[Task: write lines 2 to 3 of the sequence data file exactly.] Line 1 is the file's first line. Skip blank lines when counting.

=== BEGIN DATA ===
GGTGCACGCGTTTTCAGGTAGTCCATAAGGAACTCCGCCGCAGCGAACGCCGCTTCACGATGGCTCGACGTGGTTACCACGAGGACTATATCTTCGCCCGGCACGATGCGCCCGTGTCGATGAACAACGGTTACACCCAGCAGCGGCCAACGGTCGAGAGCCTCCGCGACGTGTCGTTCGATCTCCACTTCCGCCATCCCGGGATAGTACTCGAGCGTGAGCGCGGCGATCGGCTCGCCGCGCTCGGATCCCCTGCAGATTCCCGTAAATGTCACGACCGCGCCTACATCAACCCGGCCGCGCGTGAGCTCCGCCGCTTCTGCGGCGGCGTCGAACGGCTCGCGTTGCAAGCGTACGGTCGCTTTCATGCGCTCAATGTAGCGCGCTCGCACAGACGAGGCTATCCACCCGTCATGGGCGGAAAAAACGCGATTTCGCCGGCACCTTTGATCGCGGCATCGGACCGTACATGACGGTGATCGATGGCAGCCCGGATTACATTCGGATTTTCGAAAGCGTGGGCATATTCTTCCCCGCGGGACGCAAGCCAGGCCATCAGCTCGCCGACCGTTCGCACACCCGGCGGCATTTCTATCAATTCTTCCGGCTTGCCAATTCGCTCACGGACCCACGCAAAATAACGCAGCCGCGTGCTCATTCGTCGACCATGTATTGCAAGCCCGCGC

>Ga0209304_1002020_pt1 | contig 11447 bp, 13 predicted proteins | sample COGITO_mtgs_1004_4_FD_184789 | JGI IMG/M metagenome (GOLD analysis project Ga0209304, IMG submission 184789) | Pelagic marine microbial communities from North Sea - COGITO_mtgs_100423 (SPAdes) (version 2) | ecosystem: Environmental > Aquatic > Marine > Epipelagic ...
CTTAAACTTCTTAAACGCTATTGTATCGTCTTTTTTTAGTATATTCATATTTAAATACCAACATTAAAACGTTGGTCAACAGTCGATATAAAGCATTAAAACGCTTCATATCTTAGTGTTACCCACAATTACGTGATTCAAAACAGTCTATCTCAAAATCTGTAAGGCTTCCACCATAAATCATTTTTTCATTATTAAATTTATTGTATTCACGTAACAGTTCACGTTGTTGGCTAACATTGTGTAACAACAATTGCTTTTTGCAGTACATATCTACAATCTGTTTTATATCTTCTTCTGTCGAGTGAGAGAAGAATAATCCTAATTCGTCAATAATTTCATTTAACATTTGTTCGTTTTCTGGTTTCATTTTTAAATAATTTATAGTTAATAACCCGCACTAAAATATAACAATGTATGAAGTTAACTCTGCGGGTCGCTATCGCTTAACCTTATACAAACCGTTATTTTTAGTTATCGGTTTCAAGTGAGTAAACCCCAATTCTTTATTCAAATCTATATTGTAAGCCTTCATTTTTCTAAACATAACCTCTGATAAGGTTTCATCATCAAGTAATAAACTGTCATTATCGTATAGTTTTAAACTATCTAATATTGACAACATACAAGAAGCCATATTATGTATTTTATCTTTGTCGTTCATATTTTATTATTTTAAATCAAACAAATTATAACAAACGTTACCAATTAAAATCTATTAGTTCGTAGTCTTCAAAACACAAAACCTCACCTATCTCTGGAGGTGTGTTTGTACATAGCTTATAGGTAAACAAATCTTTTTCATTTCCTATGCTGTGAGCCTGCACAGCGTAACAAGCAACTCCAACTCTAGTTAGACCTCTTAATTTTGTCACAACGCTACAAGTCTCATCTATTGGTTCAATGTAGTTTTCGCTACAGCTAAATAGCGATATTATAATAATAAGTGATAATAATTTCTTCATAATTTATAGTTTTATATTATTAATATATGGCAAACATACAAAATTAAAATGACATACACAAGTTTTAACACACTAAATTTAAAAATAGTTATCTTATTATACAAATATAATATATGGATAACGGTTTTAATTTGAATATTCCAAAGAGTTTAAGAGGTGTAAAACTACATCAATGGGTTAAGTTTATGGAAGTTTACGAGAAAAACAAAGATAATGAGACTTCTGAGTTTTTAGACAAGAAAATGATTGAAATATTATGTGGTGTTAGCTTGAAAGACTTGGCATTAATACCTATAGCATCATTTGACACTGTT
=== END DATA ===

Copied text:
>Ga0209304_1002020_pt1 | contig 11447 bp, 13 predicted proteins | sample COGITO_mtgs_1004_4_FD_184789 | JGI IMG/M metagenome (GOLD analysis project Ga0209304, IMG submission 184789) | Pelagic marine microbial communities from North Sea - COGITO_mtgs_100423 (SPAdes) (version 2) | ecosystem: Environmental > Aquatic > Marine > Epipelagic ...
CTTAAACTTCTTAAACGCTATTGTATCGTCTTTTTTTAGTATATTCATATTTAAATACCAACATTAAAACGTTGGTCAACAGTCGATATAAAGCATTAAAACGCTTCATATCTTAGTGTTACCCACAATTACGTGATTCAAAACAGTCTATCTCAAAATCTGTAAGGCTTCCACCATAAATCATTTTTTCATTATTAAATTTATTGTATTCACGTAACAGTTCACGTTGTTGGCTAACATTGTGTAACAACAATTGCTTTTTGCAGTACATATCTACAATCTGTTTTATATCTTCTTCTGTCGAGTGAGAGAAGAATAATCCTAATTCGTCAATAATTTCATTTAACATTTGTTCGTTTTCTGGTTTCATTTTTAAATAATTTATAGTTAATAACCCGCACTAAAATATAACAATGTATGAAGTTAACTCTGCGGGTCGCTATCGCTTAACCTTATACAAACCGTTATTTTTAGTTATCGGTTTCAAGTGAGTAAACCCCAATTCTTTATTCAAATCTATATTGTAAGCCTTCATTTTTCTAAACATAACCTCTGATAAGGTTTCATCATCAAGTAATAAACTGTCATTATCGTATAGTTTTAAACTATCTAATATTGACAACATACAAGAAGCCATATTATGTATTTTATCTTTGTCGTTCATATTTTATTATTTTAAATCAAACAAATTATAACAAACGTTACCAATTAAAATCTATTAGTTCGTAGTCTTCAAAACACAAAACCTCACCTATCTCTGGAGGTGTGTTTGTACATAGCTTATAGGTAAACAAATCTTTTTCATTTCCTATGCTGTGAGCCTGCACAGCGTAACAAGCAACTCCAACTCTAGTTAGACCTCTTAATTTTGTCACAACGCTACAAGTCTCATCTATTGGTTCAATGTAGTTTTCGCTACAGCTAAATAGCGATATTATAATAATAAGTGATAATAATTTCTTCATAATTTATAGTTTTATATTATTAATATATGGCAAACATACAAAATTAAAATGACATACACAAGTTTTAACACACTAAATTTAAAAATAGTTATCTTATTATACAAATATAATATATGGATAACGGTTTTAATTTGAATATTCCAAAGAGTTTAAGAGGTGTAAAACTACATCAATGGGTTAAGTTTATGGAAGTTTACGAGAAAAACAAAGATAATGAGACTTCTGAGTTTTTAGACAAGAAAATGATTGAAATATTATGTGGTGTTAGCTTGAAAGACTTGGCATTAATACCTATAGCATCATTTGACACTGTT